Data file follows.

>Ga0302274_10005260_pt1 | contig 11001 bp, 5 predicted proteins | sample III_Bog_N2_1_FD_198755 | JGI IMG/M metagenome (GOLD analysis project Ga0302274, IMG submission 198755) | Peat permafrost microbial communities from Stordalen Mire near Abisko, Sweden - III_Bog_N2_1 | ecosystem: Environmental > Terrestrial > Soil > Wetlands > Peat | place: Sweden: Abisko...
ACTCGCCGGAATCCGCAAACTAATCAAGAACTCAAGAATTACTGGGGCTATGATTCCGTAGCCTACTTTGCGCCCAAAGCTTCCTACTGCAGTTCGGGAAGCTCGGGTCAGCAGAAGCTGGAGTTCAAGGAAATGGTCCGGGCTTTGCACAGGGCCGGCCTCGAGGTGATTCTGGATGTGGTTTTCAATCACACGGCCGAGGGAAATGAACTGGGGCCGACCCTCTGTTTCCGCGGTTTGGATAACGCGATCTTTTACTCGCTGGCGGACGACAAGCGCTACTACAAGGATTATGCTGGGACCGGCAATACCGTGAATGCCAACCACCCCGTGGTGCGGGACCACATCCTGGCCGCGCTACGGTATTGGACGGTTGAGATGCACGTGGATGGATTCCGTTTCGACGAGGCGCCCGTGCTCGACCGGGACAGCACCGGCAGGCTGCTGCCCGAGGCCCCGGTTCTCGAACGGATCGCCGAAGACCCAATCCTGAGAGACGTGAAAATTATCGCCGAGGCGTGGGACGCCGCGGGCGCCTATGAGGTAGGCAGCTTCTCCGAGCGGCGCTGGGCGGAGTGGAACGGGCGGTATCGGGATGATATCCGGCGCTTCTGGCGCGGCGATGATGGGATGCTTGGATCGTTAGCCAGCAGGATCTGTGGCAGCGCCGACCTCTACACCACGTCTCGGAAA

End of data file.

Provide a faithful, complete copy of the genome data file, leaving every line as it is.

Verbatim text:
>Ga0302274_10005260_pt1 | contig 11001 bp, 5 predicted proteins | sample III_Bog_N2_1_FD_198755 | JGI IMG/M metagenome (GOLD analysis project Ga0302274, IMG submission 198755) | Peat permafrost microbial communities from Stordalen Mire near Abisko, Sweden - III_Bog_N2_1 | ecosystem: Environmental > Terrestrial > Soil > Wetlands > Peat | place: Sweden: Abisko...
ACTCGCCGGAATCCGCAAACTAATCAAGAACTCAAGAATTACTGGGGCTATGATTCCGTAGCCTACTTTGCGCCCAAAGCTTCCTACTGCAGTTCGGGAAGCTCGGGTCAGCAGAAGCTGGAGTTCAAGGAAATGGTCCGGGCTTTGCACAGGGCCGGCCTCGAGGTGATTCTGGATGTGGTTTTCAATCACACGGCCGAGGGAAATGAACTGGGGCCGACCCTCTGTTTCCGCGGTTTGGATAACGCGATCTTTTACTCGCTGGCGGACGACAAGCGCTACTACAAGGATTATGCTGGGACCGGCAATACCGTGAATGCCAACCACCCCGTGGTGCGGGACCACATCCTGGCCGCGCTACGGTATTGGACGGTTGAGATGCACGTGGATGGATTCCGTTTCGACGAGGCGCCCGTGCTCGACCGGGACAGCACCGGCAGGCTGCTGCCCGAGGCCCCGGTTCTCGAACGGATCGCCGAAGACCCAATCCTGAGAGACGTGAAAATTATCGCCGAGGCGTGGGACGCCGCGGGCGCCTATGAGGTAGGCAGCTTCTCCGAGCGGCGCTGGGCGGAGTGGAACGGGCGGTATCGGGATGATATCCGGCGCTTCTGGCGCGGCGATGATGGGATGCTTGGATCGTTAGCCAGCAGGATCTGTGGCAGCGCCGACCTCTACACCACGTCTCGGAAA